San Francisco Giants Bobbleheads and Benefits of Supply Meeting Demand

Posted on February 1, 2013 | in Baseball, Concession Stand, Inventory, Lean Wastes, Overproduction, Sports, Time Savings, Waiting | by

bobblehead

CSN Bay Area columnist Andrew Baggarly reports some pretty good news for fans of bobbleheads, the San Francisco Giants, and both bobbleheads and the San Francisco Giants: the team is expanding the quantity of team bobbleheads given away on their bobblehead giveaway days.

They’ll be available to the first 40,000 fans – meaning all but the last to arrive will receive one. AT&T Park holds close to 42,000 at standing-room capacity.

That should help to alleviate what had become a major issue on bobblehead giveaways in the past: Fans began lining up hours before the gates opened, making it a mess just to get into the ballpark in a timely fashion. I actually attended a Tim Lincecum bobblehead day as a paying customer some time ago and we almost missed the first pitch, even though we arrived 90 minutes ahead of time.

Those delays also cost the Giants when you consider all those fans waiting to get into the ballpark could be buying food, beer and concessions.

In past years, the Giants limited bobblehead production to 25,000 or fewer.

Baggarly brings out a really key “invisible” benefit to process optimization with teams’ operations – not only what issues and problems are alleviated (the waiting in line) but also the growth in demand for resources and services (such as concessions). Since we as customers are so focused on problems and not as much on opportunities when we are frustrated, teams worry more about firefighting than optimizing the customer experience.

But let’s take a deeper look at the costs and benefits of this decision by the Giants.

Ideally, you want supply to meet demand. Too much supply means you’ve wasted money. Too much unmet demand means you’re leaving a lot of money or opportunity on the table. 20 years after the bobblehead craze took off with some nifty ESPN commercials for their baseball coverage, bobbleheads are still all the rage. Bobblehead giveaway dates almost always come with big attendance spikes. Demand remains huge. 40K or 25K bobbleheads, you’re still probably going to sell out.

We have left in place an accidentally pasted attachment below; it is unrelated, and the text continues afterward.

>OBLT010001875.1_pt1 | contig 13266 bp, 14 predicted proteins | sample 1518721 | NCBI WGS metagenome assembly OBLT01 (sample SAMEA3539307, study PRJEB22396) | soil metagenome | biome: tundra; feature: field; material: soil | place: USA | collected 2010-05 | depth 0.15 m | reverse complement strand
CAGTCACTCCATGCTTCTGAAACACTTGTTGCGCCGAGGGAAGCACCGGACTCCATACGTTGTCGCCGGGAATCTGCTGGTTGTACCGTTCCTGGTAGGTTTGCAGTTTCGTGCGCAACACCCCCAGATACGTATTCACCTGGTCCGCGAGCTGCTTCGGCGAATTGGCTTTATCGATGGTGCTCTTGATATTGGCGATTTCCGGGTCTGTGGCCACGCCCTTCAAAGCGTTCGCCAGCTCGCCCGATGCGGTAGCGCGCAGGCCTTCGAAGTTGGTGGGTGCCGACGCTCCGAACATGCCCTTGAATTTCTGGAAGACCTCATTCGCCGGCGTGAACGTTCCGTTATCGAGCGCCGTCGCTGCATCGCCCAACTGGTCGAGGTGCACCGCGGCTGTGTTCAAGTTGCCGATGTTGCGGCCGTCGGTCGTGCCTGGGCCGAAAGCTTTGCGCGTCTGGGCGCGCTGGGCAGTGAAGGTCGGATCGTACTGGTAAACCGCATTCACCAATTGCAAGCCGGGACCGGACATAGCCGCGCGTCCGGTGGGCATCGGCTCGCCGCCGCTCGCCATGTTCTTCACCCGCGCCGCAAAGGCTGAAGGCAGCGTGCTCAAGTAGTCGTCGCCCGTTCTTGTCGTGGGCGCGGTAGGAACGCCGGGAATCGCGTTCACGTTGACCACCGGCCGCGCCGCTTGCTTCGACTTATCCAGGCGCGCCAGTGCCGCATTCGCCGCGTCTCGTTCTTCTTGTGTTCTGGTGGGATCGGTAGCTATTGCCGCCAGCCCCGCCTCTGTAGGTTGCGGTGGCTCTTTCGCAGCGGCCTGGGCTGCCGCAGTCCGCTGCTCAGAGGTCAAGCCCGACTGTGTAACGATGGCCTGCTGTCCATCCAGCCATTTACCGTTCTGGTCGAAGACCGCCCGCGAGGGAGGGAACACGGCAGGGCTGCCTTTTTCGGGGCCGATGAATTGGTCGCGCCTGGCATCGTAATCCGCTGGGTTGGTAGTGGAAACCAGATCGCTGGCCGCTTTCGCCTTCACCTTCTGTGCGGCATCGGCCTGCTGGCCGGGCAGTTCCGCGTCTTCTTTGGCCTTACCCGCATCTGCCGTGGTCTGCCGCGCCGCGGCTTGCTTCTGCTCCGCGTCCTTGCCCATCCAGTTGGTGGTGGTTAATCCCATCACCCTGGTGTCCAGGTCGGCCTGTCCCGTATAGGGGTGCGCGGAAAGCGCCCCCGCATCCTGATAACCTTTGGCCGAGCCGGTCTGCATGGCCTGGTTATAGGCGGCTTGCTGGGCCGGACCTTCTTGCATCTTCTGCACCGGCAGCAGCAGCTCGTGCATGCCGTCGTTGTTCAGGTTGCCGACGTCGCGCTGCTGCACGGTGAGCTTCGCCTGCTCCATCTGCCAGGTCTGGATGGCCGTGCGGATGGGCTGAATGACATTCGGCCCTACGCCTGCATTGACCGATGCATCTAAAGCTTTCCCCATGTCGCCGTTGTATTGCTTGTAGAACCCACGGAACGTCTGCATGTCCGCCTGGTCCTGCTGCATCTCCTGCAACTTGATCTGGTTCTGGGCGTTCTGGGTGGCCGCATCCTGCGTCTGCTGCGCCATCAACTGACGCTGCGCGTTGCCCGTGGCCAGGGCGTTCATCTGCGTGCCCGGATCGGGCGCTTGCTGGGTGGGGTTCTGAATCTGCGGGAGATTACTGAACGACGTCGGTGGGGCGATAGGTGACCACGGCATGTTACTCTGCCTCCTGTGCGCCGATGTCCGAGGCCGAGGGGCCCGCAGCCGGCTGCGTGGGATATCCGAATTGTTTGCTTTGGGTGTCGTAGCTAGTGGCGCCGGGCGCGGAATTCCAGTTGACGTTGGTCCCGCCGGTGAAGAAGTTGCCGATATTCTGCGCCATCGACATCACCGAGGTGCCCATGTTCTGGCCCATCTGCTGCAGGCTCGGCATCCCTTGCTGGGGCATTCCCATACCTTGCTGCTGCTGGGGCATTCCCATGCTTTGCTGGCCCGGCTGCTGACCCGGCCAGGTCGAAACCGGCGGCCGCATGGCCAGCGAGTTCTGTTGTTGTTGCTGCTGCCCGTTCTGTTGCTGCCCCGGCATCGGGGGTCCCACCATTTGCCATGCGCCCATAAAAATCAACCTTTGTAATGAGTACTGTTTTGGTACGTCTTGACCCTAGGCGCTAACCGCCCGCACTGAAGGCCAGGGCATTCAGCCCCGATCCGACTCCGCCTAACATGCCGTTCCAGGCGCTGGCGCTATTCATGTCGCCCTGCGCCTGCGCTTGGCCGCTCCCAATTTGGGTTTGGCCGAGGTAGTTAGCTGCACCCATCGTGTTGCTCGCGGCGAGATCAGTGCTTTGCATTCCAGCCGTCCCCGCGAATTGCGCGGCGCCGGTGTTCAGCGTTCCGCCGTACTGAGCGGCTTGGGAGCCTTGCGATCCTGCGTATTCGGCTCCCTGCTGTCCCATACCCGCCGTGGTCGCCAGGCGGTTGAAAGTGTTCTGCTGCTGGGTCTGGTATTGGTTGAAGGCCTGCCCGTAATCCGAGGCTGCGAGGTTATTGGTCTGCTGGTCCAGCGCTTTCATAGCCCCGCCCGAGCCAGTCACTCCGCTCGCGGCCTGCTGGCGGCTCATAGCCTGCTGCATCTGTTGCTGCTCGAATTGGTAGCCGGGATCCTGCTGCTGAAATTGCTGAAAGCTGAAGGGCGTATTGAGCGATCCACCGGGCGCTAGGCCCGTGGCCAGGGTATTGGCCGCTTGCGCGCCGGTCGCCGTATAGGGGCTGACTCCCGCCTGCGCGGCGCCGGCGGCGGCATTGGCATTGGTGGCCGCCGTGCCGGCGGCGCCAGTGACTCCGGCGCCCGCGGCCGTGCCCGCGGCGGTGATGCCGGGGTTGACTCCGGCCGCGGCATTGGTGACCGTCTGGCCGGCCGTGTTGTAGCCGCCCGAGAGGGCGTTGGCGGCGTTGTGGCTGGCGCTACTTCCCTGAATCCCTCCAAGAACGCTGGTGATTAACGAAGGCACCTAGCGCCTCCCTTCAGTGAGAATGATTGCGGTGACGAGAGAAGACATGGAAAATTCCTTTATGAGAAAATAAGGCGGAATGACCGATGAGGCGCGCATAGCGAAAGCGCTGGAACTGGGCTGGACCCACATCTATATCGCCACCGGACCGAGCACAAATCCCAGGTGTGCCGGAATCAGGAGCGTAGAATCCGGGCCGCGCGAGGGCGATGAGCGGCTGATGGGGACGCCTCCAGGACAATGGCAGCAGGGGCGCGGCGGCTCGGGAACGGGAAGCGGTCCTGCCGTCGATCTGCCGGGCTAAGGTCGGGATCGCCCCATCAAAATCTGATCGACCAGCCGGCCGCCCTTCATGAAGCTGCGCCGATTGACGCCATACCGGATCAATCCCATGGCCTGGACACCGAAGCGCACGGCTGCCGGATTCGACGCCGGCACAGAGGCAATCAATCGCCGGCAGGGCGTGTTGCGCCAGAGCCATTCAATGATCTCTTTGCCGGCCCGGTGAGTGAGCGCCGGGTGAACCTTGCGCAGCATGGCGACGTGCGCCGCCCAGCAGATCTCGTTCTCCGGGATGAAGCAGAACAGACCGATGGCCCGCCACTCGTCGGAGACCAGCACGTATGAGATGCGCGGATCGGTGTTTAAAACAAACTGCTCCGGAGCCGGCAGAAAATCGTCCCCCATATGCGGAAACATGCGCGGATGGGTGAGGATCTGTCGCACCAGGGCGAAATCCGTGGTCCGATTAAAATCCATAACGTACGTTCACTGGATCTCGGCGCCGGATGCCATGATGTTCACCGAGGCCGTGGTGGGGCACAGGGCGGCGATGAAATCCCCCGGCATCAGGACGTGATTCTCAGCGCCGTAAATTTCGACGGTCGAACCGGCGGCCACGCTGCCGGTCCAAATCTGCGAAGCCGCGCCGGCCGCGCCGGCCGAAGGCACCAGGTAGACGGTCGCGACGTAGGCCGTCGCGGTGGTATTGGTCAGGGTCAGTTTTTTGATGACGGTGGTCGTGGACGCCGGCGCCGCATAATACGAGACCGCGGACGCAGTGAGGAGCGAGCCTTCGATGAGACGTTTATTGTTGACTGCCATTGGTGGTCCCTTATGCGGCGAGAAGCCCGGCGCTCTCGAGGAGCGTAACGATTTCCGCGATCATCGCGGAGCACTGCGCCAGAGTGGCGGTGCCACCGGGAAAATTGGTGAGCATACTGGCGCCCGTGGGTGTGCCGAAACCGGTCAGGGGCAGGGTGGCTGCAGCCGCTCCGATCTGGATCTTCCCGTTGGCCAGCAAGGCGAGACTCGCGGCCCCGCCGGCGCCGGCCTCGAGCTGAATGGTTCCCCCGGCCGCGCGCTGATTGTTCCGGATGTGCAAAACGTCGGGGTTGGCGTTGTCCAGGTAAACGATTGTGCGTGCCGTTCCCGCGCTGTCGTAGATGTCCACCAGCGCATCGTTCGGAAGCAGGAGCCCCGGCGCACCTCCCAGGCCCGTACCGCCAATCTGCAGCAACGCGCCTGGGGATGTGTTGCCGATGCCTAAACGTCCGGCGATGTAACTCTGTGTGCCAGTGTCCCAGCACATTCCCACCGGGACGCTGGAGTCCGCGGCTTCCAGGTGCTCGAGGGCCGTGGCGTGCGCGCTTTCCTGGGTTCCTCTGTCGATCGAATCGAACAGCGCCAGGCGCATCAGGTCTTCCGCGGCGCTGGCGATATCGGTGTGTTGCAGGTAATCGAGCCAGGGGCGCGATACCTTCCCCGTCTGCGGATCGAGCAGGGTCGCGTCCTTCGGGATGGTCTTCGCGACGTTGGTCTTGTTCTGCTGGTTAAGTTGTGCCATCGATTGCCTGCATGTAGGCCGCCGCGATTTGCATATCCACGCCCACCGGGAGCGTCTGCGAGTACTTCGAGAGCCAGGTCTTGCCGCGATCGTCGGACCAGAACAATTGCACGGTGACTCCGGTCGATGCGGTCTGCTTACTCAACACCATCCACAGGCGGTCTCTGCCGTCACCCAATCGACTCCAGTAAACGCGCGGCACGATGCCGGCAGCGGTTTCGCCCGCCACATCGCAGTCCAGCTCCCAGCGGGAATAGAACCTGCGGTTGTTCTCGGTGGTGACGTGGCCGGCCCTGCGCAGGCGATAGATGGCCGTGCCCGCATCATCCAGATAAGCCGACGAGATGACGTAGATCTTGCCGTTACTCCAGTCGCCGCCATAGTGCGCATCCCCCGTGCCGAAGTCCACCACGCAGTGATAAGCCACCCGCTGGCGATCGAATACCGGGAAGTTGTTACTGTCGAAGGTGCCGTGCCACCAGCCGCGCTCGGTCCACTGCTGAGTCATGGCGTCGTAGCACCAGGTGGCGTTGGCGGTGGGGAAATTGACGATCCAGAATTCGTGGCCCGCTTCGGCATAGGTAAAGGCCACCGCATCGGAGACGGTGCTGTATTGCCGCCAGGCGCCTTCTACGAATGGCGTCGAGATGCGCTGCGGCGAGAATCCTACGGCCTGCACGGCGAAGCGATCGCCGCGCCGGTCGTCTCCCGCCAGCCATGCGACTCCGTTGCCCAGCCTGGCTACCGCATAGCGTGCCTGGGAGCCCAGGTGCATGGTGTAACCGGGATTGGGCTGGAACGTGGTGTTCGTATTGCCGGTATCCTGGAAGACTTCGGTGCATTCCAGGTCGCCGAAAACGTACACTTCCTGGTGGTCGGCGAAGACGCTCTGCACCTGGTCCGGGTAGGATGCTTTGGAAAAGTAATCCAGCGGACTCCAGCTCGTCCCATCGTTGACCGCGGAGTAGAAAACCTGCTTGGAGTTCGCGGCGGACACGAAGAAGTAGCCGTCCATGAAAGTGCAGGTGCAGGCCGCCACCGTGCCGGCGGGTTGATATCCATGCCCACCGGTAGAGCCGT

Let’s say the additional 15K bobbleheads given away cost $3 per doll, so the total expanded cost for inventory is $45K. Some (or all) of that cost can be eaten by a sponsor – who wouldn’t want their logo slapped on the base of a bobblehead? Total cost to the team for the additional inventory is, eh, $23K (a conservative estimate, if the team and sponsor go halvsies).

buster posey bobblehead san francisco giants

But like Baggarly said, if supply meets demand and fans don’t have to rush to stand in line at the ballpark to make sure they get a bobblehead, the lines should diminish in length and in early arrival times. Parking will be easier and less rushed, and fans will be less stressed in arriving for a game. Instead of waiting in such long lines (90 minutes ahead of first pitch, and Baggarly almost missed it!) patrons can be ready and available for marketing and advertising smothering the ballpark’s digital boards and outfield walls with more butt-in-seat time. Sponsors’ ads get more attention, and fans build more goodwill with the team. Maybe that extra attention to ads helps get a few extra pennies from sponsors.

What else? Concessions sales! I think it’s easy for teams to assume that fans will consume the same concessions, whether they’ve been waiting in long lines or they’ve been comfortably seated, so why put in the effort to optimize their efforts?

What is forgotten is that concessions are expensive money-wise and time-wise. Reducing the amount of time patrons must invest in getting concessions makes it easier for them to buy concessions. If teams make concessions purchases less painful, fans will be less reluctant to take advantage. If about one-quarter of attending fans (10,000?) swap their time waiting in lines outside the stadium for waiting for concessions they wouldn’t have otherwise purchased, and they each provide an additional $2 in incremental income, that’s $20K the team has recouped they might not have otherwise had.

And then there’s goodwill. A great fan experience. Make the time at the ballpark as painless as possible and fans are more likely to return. This is one of those unmeasurable details, but it certainly seems to make a lot of sense.

By investing in additional bobbleheads, a safe assumption can be made that the team will make up that investment through additional concessions sales, optimized fan experience, and increased goodwill.

What do you think?

(H/T to Rob Neyer at SBNation for pointing out the Andrew Baggarly article.)

 

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One Response to “San Francisco Giants Bobbleheads and Benefits of Supply Meeting Demand”

  1. Pingback: Why Overpurchasing Is Wasteful | Lean Blitz – Do it better.

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